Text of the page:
One Louisiana lawmaker wants to claw back all of the state's incentives paid to the New Orleans Saints after about 10 players didn't stand for the National Anthem Sunday in protest to criticism from President Donald Trump.
State Rep. Kenny Havard, R-St. Francisville, said he would like to withdraw "millions of state tax dollars, tax exemptions and tax credits" allocated to the Saints, the NFL and any associated facilities.
Across the country, dozens of NFL players have been taking a knee during the playing of the national anthem before their Sunday games. Their protests come as Trump renewed his criticism of athletes taking a knee during the national anthem in protest over perceived social injustices.
"It is a disgrace to the men and woman of this nation and state who have sacrificed so much," Havard said in a press release distributed late Sunday night. "Disrespecting our National Anthem and flag in the name of social injustice is the highest form of hypocrisy.
"The very reason they have the privilege and opportunity to play professional football while being paid millions is because someone in uniform died protecting their right to do so. Our free society made possible by our fighting men and women has made available free education, free lunch, housing and free healthcare and is now be considered socially unjust."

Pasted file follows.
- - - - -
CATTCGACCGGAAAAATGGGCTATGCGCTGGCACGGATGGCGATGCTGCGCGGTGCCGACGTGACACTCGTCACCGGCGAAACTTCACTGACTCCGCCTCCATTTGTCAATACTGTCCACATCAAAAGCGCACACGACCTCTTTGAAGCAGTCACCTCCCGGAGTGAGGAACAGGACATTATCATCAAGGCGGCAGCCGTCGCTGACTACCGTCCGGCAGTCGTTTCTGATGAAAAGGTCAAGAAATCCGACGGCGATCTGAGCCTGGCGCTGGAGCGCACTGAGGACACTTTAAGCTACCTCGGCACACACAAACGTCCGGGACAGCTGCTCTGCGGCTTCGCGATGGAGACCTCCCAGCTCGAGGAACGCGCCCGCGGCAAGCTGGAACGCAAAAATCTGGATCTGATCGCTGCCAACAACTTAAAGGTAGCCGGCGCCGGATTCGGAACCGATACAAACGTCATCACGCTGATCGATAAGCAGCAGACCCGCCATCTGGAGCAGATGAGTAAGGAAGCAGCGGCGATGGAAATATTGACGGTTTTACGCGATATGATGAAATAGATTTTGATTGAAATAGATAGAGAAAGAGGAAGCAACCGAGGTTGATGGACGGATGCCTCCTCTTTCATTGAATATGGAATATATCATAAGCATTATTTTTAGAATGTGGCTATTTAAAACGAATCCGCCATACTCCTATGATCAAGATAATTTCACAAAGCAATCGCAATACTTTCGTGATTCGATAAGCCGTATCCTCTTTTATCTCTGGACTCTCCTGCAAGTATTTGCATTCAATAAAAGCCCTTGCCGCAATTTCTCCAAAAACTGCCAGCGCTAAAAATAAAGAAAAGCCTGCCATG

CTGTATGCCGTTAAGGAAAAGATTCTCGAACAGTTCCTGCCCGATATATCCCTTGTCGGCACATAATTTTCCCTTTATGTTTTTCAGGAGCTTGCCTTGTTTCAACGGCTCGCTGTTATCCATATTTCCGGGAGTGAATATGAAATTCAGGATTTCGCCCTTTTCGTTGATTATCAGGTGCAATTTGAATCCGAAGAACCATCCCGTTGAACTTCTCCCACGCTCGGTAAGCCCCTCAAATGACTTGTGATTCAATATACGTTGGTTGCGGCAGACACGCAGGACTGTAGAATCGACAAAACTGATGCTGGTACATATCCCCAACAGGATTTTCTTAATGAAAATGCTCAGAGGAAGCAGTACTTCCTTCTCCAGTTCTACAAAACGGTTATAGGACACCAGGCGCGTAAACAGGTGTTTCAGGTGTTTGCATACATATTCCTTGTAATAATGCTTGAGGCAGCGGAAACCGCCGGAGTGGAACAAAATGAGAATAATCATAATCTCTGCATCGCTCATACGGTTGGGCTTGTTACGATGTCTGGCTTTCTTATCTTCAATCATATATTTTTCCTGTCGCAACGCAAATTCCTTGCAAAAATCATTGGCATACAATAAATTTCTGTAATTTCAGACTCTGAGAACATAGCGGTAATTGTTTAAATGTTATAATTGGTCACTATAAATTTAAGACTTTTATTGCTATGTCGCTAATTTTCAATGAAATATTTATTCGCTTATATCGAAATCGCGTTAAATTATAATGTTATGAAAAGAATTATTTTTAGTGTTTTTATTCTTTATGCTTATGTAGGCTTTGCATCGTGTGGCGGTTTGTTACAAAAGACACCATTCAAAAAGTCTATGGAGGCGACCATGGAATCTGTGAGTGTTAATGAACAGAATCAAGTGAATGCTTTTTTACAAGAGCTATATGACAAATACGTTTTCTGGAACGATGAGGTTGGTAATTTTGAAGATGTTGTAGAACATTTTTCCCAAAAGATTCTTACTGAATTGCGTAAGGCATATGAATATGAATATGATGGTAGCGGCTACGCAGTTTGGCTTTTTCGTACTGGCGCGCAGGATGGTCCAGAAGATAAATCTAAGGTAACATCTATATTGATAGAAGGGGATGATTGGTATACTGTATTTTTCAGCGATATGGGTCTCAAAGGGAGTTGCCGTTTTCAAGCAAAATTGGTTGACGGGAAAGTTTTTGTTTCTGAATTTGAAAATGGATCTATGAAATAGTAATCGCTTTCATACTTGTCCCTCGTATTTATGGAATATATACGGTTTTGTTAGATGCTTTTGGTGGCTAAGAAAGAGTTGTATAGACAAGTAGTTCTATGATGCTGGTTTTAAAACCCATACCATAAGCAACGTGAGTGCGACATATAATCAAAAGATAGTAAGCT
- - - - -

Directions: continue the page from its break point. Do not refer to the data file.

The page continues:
Saints players who sat during the anthem at Carolina Sunday included Kenny Vaccaro, Rafael Bush, Cameron Jordan, Sheldon Rankins, Alex Okafor, Chris Banjo, Andrian Peterson, Mark Ingram, Brandon Coleman and Alvin Kamara.
Quarterback Drew Brees stood for the anthem, but criticized Trump for calling players who sat "son of a -----" during an event at which the president spoke Friday night.
"I disagree with what the president said and how he said it," Brees said during a press conference.
Coach Sean Payton said during a press conference he was "proud of every one of the players" and was critical of the president. "I think we need a little more wisdom from that office," he said.
Havard said the players are welcome to exercise their right to protest, but the state doesn't have to pay for it.
"It is time the taxpayers quit subsidizing protest on big boy playgrounds," Havard said. "I believe in the right to protest but, not at a taxpayer subsidized sporting event. Do it on your own time.
"There are plenty of disabled children, elderly and veterans in this state that would appreciate the money."
The total value of incentives provided to the Saints by the state was unclear early Monday morning.
The president called on fans to boycott teams and leagues that don't require its players and coaches to stand for the National Anthem.
"If NFL fans refuse to go to games until players stop disrespecting our Flag & Country, you will see change take place fast. Fire or suspend!" the president said in a tweet.
Greg Hilburn covers state politics for the USA TODAY Network of Louisiana. Follow him on Twitter @GregHilburn1